• That the King of Saudi Arabia and the foreign minister of the United Arab Emirates, the sponsors with the Americans of the Mubarakist bourgeoisie, were the first to send their congratulations to the coup leaders, minutes after the coup took place, clarifies who, they believe, was liberated from whom. Within hours of the coup, the Mubarakist bourgeoisie also celebrated. On Thursday, the 4th of July, Egyptian singer Muhammad Fu’ad, who had cried on TV two and a half years ago to express his sadness and despair over the toppling of his beloved Mubarak, was invited to open the Cairo stock market, which has been gaining billions of pounds since the coup. If the Qataris and the MB bourgeoisie won the first battle against the Saudis with the fall of Mubarak and then the second battle when the MB was elected, the Saudis and the Mubarakist bourgeoisie intend their latest battle, which they won by the removal of the MB, to be the final victory in the war for Egypt.
  • The goals of the Egyptian uprising from the outset included social justice as primary. Both the Mubarakists and the MB have a unified policy against the social justice agenda of the uprising. But the anti-MB coup, which has driven and will drive many of their supporters to openly violent means now that peaceful ones have been thwarted, has transformed the uprising from one targeting the Mubarakist regime and its security and business apparatus to one that has joined Mubarak’s erstwhile war against the MB. If the goals of the liberals and the leftists are to bring about a real democracy with social security and decent standards of living for the majority of Egyptians who are poor, then the removal of the MB from power by military force will not only prevent this from happening but is likely to bring about more economic injustice and more repression.
  • Whether the leftists’ and the liberals’ calculations, that their alliance with the Mubarakist bourgeoisie and the army is tactical and temporary and that they will be able to overcome them and take power away from them as they did with the MB, are a case of naïve triumphalism or of studied optimism will become clear in the near future. What is clear for now, however, with the massive increase of police and army repression with the participation of the public, is that what this coalition has done is strengthen the Mubarakists and the army and weakened calls for a future Egyptian democracy, real or just procedural.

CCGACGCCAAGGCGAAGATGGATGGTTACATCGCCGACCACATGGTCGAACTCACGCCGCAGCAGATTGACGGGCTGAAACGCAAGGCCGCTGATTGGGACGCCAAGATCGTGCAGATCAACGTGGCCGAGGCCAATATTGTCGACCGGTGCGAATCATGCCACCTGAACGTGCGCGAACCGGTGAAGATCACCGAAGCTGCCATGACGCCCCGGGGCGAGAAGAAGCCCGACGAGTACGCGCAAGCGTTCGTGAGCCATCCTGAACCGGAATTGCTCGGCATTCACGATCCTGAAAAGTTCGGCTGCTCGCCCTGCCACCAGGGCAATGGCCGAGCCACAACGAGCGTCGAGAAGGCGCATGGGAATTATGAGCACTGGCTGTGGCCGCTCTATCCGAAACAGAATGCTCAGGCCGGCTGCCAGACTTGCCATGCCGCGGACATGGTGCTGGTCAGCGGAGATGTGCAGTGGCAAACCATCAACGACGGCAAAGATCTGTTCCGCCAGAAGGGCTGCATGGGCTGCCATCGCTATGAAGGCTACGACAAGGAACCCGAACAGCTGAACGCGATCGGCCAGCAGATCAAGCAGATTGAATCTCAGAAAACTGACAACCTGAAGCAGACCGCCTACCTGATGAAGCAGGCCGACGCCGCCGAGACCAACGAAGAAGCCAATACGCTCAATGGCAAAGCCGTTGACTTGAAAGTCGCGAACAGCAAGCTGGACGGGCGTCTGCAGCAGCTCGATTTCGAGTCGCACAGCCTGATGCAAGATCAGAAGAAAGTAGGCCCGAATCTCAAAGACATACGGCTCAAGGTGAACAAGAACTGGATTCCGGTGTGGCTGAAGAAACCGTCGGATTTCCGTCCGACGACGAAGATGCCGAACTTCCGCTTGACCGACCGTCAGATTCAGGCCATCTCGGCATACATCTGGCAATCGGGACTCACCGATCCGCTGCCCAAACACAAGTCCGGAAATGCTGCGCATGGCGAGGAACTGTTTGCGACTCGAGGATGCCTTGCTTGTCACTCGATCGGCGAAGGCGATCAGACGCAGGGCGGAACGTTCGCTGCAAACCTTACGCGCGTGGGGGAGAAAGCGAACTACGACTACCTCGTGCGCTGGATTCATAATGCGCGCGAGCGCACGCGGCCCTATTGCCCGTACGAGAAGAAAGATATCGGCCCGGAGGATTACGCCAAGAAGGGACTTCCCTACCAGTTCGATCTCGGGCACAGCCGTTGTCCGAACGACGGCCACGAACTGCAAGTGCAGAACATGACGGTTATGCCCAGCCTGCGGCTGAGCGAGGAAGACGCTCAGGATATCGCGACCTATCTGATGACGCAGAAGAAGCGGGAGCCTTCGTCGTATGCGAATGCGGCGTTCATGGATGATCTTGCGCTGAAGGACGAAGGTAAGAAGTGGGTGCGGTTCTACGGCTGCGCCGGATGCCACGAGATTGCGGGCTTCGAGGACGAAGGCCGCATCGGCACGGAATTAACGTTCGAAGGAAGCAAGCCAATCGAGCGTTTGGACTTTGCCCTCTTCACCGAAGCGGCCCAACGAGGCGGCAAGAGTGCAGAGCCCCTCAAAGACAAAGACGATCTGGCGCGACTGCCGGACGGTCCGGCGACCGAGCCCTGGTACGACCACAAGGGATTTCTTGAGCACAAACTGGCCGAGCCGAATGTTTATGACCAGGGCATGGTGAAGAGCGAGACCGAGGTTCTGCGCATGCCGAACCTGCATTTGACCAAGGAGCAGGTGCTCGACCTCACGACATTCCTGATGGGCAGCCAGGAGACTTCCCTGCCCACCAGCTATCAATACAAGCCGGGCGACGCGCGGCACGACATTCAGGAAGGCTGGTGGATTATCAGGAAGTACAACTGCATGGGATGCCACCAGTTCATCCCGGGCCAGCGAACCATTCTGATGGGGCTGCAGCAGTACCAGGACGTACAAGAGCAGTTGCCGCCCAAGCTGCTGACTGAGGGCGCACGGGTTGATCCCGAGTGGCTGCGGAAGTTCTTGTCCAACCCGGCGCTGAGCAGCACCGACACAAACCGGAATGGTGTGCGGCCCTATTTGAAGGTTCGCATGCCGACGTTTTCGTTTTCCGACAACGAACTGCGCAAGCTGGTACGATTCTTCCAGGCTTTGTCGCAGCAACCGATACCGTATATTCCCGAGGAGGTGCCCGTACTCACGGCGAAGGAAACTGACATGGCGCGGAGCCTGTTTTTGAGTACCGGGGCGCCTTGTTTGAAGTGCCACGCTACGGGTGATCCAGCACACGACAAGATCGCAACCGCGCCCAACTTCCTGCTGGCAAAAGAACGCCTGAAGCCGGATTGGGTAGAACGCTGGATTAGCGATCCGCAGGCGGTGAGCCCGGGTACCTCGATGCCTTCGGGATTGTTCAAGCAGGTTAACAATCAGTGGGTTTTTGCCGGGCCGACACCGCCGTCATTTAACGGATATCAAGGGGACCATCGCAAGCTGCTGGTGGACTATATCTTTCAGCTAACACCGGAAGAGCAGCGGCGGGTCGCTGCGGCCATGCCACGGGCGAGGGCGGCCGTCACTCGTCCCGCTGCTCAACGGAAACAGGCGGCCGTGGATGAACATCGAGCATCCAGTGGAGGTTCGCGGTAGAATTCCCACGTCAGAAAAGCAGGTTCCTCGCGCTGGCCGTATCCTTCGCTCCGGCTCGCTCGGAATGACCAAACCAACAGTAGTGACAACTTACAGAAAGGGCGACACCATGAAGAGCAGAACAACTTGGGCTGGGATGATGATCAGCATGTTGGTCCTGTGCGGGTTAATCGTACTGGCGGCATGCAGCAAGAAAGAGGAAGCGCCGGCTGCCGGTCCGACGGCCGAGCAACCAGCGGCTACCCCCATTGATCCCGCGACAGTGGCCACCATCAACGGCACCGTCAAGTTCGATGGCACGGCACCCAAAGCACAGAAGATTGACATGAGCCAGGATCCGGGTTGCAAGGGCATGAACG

• Gripped by popular fascist love fests for the army, Egypt is now ruled by an army whose top leadership was appointed and served under Mubarak, and is presided over by a judge appointed by Mubarak, and is policed by the same police used by Mubarak. People are free to call it a coup or not, but what Egypt has now is Mubarakism without Mubarak.

(full long text).

(Joseph Massad teaches Modern Arab Politics and Intellectual History at Columbia University in New York. He is the author of The Persistence of the Palestinian Question: Essays on Zionism and the Palestinians).

Links:

The role of the IMF in Morsi’s downfall, on Socialist Unity, by Hohn Wight, July 8, 2013;

S. American states to recall ambassadors from Europe over Bolivian plane incident, on Russia Today RT, July 12, 2013: Presidents Evo Morales of Bolivia, Cristina Fernandez de Kirchner of Argentina, Jose Mujica of Uruguay, Dilma Rousseff of Brazil and Nicolas Maduro of Venezuela pose for the official picture of the XLV Mercosur Summit, at the Mercosur headquarters in Montevideo on July 12, 2013 …;

Video: NSA leaks explored with Lieberman and Giuliani, 26.30 min, on Russia Today RT, July 05, 2013: Former Senator Joe Lieberman and former New York Mayor Rudy Giuliani join Larry to discuss how the NSA leak has compromised the security of America. Plus, Larry visits another of his favorite spots in Washington DC: Ben’s Chili Bow;

Video: What to do with NSA leaker Edward Snowden? 26.11 min, on Russia Today RT, June 27, 2013: Larry King speaks with Fox News host Greta Van Susteren, Rep. Gerry Connolly and Former RNC chairman Michael Steele about Barack Obama’s second term challenges.